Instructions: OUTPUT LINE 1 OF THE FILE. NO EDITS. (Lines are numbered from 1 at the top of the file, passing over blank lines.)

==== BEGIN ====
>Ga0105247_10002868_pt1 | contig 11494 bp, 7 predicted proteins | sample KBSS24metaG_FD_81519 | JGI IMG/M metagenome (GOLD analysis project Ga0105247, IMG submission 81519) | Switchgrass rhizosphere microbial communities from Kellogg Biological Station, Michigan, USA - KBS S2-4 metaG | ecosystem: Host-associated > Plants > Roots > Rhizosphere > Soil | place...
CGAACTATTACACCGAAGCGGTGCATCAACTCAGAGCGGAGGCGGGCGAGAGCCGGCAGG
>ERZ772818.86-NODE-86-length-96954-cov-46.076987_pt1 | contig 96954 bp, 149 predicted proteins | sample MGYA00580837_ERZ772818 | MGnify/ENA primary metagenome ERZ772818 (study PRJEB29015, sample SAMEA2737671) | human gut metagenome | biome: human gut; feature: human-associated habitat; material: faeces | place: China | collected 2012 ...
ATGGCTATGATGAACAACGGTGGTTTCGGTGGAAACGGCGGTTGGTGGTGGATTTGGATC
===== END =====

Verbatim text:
>Ga0105247_10002868_pt1 | contig 11494 bp, 7 predicted proteins | sample KBSS24metaG_FD_81519 | JGI IMG/M metagenome (GOLD analysis project Ga0105247, IMG submission 81519) | Switchgrass rhizosphere microbial communities from Kellogg Biological Station, Michigan, USA - KBS S2-4 metaG | ecosystem: Host-associated > Plants > Roots > Rhizosphere > Soil | place...